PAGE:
Pool photo by Mark Lennihan
The COVID-19 vaccine is rolling out across America. Just yesterday, December 14, the first shots were given as the U.S. surpassed 300,000 virus-related deaths. According to a New York Times article, “Shortly after 9 a.m., the new Pfizer-BioNTech vaccine was administered in New York City, the first known inoculation since the vaccine was authorized by the Food and Drug Administration late last week.” But how sure are you about this vaccine?
A recent study shows that Black and Latino communities are hesitant about getting the vaccine. COVID Collaborative, Langer Research, UnidosUS and the NAACP conducted a poll on attitudes and impacts of COVID-19 vaccine hesitancy and resistance in the Black and Latino communities. It should come to no surprise that this is happening. Black and Latino communities have been disproportionately affected by health crises, and this experience is reflected in hesitancy attitudes and behavior.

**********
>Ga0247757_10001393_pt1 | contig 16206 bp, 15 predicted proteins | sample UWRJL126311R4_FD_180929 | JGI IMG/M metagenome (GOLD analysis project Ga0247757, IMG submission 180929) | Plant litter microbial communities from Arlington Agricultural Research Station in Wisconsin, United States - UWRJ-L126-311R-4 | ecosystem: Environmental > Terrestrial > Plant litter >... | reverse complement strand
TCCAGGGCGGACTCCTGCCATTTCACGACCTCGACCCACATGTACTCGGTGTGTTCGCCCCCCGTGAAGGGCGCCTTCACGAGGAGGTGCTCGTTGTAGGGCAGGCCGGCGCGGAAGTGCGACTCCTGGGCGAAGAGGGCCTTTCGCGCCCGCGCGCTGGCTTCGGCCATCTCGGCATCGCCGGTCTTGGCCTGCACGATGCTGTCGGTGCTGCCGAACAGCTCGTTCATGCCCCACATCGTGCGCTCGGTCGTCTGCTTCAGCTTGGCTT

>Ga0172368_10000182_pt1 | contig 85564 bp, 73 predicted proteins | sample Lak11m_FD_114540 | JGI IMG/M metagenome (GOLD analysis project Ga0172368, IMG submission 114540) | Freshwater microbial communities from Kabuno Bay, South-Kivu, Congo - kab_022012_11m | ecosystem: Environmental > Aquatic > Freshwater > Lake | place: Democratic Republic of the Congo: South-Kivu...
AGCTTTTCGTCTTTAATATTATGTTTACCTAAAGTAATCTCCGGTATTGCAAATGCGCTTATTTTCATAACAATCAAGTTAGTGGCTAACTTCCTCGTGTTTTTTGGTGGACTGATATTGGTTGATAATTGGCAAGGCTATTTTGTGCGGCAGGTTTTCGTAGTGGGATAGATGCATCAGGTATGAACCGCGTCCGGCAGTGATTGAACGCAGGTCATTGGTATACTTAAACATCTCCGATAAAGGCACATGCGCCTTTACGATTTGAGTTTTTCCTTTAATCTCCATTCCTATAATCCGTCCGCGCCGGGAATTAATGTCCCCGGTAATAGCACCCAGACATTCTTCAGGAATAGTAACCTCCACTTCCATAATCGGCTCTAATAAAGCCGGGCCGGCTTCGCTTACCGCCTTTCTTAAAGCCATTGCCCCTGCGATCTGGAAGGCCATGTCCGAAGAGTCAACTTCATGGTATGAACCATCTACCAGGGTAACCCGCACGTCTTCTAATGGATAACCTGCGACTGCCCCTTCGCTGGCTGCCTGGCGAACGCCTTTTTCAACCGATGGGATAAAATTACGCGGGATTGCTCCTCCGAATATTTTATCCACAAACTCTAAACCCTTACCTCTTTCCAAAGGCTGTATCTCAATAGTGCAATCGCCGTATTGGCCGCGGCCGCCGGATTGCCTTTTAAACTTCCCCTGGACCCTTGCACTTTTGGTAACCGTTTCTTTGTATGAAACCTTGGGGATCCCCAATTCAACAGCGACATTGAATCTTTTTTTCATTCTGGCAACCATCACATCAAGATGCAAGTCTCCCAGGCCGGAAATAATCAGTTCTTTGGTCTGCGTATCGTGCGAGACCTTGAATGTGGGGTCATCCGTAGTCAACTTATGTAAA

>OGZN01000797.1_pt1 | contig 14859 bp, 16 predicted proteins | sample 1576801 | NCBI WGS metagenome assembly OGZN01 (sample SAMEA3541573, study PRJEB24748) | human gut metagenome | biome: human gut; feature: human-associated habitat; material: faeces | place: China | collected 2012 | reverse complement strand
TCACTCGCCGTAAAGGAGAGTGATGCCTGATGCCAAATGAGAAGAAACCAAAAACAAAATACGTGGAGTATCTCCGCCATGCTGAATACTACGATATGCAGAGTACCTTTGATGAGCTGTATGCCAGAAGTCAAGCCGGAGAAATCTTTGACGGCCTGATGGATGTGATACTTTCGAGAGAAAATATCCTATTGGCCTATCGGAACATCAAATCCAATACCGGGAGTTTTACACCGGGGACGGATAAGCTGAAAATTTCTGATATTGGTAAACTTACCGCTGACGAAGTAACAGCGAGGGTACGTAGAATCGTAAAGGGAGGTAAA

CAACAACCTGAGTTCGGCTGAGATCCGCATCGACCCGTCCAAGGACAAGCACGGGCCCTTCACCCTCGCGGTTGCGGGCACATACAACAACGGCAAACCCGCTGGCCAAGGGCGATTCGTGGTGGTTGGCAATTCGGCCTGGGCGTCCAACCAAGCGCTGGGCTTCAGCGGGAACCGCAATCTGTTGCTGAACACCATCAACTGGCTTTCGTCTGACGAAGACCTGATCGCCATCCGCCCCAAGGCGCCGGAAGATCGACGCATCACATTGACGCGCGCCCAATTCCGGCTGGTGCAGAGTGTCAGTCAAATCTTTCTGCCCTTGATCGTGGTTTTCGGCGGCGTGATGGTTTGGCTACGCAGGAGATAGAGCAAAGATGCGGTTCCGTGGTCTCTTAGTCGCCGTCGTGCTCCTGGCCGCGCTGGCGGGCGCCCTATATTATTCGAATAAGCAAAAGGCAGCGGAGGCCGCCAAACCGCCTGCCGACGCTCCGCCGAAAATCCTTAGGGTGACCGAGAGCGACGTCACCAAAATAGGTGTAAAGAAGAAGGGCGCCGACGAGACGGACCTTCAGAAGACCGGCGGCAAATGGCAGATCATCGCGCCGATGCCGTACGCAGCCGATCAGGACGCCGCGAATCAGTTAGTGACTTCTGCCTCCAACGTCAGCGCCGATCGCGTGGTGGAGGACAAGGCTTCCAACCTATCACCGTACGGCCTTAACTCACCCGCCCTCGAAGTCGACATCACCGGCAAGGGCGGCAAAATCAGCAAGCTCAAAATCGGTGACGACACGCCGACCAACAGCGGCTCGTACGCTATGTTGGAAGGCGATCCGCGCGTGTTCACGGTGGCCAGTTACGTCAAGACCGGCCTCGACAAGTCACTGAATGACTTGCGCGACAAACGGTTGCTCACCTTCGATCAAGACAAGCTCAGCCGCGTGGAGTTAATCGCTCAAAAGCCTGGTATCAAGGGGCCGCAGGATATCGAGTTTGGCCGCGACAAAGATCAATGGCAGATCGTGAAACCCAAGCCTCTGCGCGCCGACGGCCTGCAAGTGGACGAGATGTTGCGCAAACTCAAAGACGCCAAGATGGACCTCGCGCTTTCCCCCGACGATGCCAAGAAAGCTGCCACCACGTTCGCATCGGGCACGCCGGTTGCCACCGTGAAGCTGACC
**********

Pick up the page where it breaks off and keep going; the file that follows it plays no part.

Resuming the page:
Some key takeaways from the study include:
- The negative correlation between Black identity and vaccine intention suggests that education efforts should work to acknowledge the harm that historical vaccination efforts have caused (notably, the Tuskegee Syphilis Study), while making pointed connections between core values within the Black community and the benefits of vaccination. Specifically, efforts should aim to highlight how vaccination can save Black lives and strengthen Black communities.
- Because of the positive correlation between Latinx identity and vaccine intention, and because Latinx elected officials in one’s community are more likely to be trusted than white elected officials, efforts to promote uptake should leverage voices from within the Latinx community and should reinforce the notion that vaccination is a responsibility that helps the Latinx community at large.
In a nutshell, only 18% of Black Americans surveyed and 40% of Latinos surveyed believe the vaccine will be effective. That’s not a very good number. Me? I’m on the fence. I know friends and family that are all for the vaccine and others that are waiting it out.
The Centers for Disease Control & Prevention (CDC) breaks down what expect during your vaccination appointment on their website. And according to their suggestions, you should still get your second dose even if you experience side effects; unless of course your medical team says not to get the second dose.